New Nexus 7 Takes on iPad Mini and Kindle Fire HD

Google's revised media tablet is a lot better than the original, but not enough to unseat the iPad Mini in our media tablet deathmatch.

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Note that both the Nexus 7 and Kindle Fire HD, like all Android 3 and 4 devices, come unencrypted. The encryption process requires a full charge, so you can't do it as soon as you open the box, and it takes about 30 to 45 minutes. Note that you can't enable encryption on the Kindle Fire HD in its Settings app; only when you try to connect to an Exchange server that requires encryption are you given the ability to turn on encryption. If you're on the road without a full battery charge the first time you try to connect to Exchange, you'll be out of luck. Like all iOS devices, the iPad Mini is always encrypted, and encryption can't be disabled.

All three media tablets support passwords, so you can prevent unauthorized people from using them.

Family security. There's another kind of security to consider for a media tablet, because it's likely to be shared by several family members. In this regard, the Kindle Fire HD and new Nexus 7 are the most secure.

The Kindle Fire HD includes the FreeTime app that lets you set up separate content libraries for each person, essentially giving them a separate login to just their library. Parents can use that capability to restrict what their kids can access, as well as limit the number of hours of usage each day.

The new Nexus 7 lets you set separate user accounts on the tablet, so each person has his or her own apps and content. Furthermore, you can set up restricted profiles for users, so parents can control what apps and services their kids can access. You can restrict access to any downloaded app, not just predefined Apple titles as in the case of the iPad, and you can turn off location detection globally (not per-service, as in iOS). But there aren't the age-related restrictions for content as in iOS, so you can't for example restrict Google Play videos to G and PG-13 movies.

The iPad Mini's Guided Access lets you restrict the tablet to a specific app and even block some of an app's capabilities (such as Buy buttons) by drawing blocking ovals around their controls. But this new iOS 6 feature has to be enabled each time you want to use it and can be used for just one app at a time. It's fine when you want to hand your iPad to your kid for a specific purpose, but it's nowhere near as useful as the ability to set up separate environments, as the Kindle Fire HD and new Nexus 7 can.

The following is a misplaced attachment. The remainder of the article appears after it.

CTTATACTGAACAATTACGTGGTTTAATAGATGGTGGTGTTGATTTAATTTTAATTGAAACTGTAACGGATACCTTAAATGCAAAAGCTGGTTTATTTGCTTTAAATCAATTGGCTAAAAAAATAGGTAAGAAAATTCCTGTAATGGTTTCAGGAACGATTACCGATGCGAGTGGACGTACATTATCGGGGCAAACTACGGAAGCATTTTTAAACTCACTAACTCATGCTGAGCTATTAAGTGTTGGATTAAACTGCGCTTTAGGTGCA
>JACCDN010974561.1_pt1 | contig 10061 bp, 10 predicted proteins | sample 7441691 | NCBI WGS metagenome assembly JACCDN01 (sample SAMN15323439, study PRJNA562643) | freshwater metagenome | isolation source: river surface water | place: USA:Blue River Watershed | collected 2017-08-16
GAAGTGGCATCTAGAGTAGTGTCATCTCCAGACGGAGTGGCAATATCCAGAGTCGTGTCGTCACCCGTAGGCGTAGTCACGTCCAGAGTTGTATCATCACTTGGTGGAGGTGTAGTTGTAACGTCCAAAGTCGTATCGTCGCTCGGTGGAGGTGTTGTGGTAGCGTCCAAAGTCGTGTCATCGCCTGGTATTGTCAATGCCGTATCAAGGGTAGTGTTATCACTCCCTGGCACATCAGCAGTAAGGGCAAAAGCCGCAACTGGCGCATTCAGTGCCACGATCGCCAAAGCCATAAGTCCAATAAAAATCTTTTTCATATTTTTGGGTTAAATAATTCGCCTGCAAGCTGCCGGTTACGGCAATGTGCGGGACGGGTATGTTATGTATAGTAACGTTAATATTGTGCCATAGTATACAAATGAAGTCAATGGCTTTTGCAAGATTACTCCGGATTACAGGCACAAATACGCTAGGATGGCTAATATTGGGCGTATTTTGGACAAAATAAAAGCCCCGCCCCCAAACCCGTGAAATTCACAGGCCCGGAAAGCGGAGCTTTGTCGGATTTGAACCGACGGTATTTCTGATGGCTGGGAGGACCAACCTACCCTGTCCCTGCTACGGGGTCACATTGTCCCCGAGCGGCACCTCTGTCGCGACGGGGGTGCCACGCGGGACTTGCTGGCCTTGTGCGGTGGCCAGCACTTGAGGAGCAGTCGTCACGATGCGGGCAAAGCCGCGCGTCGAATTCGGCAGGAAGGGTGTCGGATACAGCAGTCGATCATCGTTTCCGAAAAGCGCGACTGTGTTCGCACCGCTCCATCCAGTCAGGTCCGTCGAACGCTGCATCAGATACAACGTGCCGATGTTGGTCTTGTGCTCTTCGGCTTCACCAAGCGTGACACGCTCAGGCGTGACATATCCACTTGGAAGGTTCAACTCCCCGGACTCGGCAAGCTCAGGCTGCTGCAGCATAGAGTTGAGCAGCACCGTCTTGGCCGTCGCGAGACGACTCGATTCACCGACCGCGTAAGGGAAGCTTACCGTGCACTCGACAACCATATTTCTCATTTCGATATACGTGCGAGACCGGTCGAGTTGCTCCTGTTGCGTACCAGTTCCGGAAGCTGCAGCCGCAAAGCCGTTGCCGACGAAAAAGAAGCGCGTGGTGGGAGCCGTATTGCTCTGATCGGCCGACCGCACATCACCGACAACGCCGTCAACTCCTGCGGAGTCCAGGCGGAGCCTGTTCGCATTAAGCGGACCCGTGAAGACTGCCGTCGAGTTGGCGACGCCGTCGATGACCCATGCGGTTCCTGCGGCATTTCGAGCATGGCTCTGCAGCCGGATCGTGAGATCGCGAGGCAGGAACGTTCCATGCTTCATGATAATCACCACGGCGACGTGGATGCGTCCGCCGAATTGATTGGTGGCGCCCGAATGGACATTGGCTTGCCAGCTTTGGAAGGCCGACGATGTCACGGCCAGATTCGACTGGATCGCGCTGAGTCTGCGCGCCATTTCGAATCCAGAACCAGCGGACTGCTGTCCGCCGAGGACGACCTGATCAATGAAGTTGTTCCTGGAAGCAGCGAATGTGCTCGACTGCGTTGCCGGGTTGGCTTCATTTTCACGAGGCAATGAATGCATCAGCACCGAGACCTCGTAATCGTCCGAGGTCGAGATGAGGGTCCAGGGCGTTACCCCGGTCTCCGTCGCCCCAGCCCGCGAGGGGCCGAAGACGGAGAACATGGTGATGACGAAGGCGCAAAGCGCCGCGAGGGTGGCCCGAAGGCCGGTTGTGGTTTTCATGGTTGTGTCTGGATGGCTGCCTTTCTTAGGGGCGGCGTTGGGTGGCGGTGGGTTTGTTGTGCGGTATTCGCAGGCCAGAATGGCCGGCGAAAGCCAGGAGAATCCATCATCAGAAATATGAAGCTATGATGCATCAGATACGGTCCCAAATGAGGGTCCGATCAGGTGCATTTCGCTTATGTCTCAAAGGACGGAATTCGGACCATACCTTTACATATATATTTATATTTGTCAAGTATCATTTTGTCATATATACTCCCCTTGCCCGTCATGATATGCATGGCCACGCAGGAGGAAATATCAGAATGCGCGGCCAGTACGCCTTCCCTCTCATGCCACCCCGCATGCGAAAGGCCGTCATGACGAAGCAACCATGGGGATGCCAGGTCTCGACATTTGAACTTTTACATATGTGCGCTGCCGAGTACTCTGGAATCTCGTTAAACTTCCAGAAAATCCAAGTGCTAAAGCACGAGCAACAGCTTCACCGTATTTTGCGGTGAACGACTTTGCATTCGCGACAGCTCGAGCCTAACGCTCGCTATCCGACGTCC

The iPad has a comprehensive set of parental controls that let you configure what your kids can access. Tech-savvy parents can even use Apple's free Apple Configurator tool for OS X to create and deploy profiles with such configurations to their kids' devices, as well as update them remotely (though we're talking supergeek parents here). Safari's private browsing mode lets parents access Web pages they don't want their kids to easily see, as this mode ensures no history is kept of the visited pages.

But iOS doesn't let you have multiple accounts, so if you want to set parental controls for your kid, you either need to have a separate iPad for each child (clearly what Apple would prefer you do) or enable them when you allow your child to use your iPad and then disable them when you want to use that iPad. You can't even save settings groups, so such enabling and disabling is a manual process for each setting. Not good.

The Kindle Fire HD too has a solid set of password-based parental controls should you decide not to use FreeTime; these controls can also protect you should your device be lost or stolen, which is offered by both iOS and Android as well.

The bottom line is that the iPad Mini's iOS assumes that just one person uses an iPad (or iTunes), so it can be problematic to share freely. But it has the most sophisticated parental control options and the best corporate security capabilities. The new Nexus 7's Android 4.3 and the Kindle Fire HD are designed for multiperson use, and both offer good parental controls and adequate corporate security.

The security winner. For business security, the iPad Mini rules. For family security, the new Nexus 7 and Kindle Fire HD are the winners.

No matter which media tablet suits you, 7-inch tablets come with a fundamental usability trade-off. Small screens mean small controls and small text. If you're middle-aged, don't be surprised if you need reading glasses, and don't expect to touch-type on the onscreen keyboards.